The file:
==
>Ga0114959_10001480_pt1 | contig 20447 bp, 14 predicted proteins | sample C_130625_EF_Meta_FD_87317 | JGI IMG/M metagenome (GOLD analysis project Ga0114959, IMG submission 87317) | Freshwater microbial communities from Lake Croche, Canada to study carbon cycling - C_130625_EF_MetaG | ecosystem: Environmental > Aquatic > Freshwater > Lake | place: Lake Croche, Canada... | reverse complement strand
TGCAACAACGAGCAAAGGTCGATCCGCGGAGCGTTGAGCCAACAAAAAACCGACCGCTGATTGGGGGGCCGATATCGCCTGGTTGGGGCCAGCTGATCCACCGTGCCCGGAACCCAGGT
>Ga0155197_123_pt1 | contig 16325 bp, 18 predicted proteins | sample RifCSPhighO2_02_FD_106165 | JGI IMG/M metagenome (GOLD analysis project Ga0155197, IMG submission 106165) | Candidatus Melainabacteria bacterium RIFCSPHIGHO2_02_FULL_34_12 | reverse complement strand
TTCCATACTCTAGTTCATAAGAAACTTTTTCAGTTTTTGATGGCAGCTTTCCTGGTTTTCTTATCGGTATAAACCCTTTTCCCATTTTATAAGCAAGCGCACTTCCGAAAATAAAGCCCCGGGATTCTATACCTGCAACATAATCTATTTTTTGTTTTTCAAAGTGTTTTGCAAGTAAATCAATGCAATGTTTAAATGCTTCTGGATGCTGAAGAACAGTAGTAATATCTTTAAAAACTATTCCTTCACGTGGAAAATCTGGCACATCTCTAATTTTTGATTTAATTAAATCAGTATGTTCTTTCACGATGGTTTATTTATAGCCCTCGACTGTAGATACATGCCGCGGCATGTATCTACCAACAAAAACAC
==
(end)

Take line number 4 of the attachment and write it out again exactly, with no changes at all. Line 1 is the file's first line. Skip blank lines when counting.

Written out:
TTCCATACTCTAGTTCATAAGAAACTTTTTCAGTTTTTGATGGCAGCTTTCCTGGTTTTCTTATCGGTATAAACCCTTTTCCCATTTTATAAGCAAGCGCACTTCCGAAAATAAAGCCCCGGGATTCTATACCTGCAACATAATCTATTTTTTGTTTTTCAAAGTGTTTTGCAAGTAAATCAATGCAATGTTTAAATGCTTCTGGATGCTGAAGAACAGTAGTAATATCTTTAAAAACTATTCCTTCACGTGGAAAATCTGGCACATCTCTAATTTTTGATTTAATTAAATCAGTATGTTCTTTCACGATGGTTTATTTATAGCCCTCGACTGTAGATACATGCCGCGGCATGTATCTACCAACAAAAACAC